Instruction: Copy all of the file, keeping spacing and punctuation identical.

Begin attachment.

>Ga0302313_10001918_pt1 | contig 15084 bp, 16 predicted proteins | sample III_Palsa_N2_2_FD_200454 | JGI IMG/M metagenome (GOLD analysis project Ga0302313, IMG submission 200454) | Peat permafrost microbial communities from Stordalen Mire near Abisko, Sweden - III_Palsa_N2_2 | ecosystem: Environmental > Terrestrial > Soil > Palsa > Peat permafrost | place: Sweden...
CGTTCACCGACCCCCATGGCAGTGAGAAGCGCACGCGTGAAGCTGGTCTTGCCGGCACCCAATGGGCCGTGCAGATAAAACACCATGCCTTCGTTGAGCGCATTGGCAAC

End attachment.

>Ga0302313_10001918_pt1 | contig 15084 bp, 16 predicted proteins | sample III_Palsa_N2_2_FD_200454 | JGI IMG/M metagenome (GOLD analysis project Ga0302313, IMG submission 200454) | Peat permafrost microbial communities from Stordalen Mire near Abisko, Sweden - III_Palsa_N2_2 | ecosystem: Environmental > Terrestrial > Soil > Palsa > Peat permafrost | place: Sweden...
CGTTCACCGACCCCCATGGCAGTGAGAAGCGCACGCGTGAAGCTGGTCTTGCCGGCACCCAATGGGCCGTGCAGATAAAACACCATGCCTTCGTTGAGCGCATTGGCAAC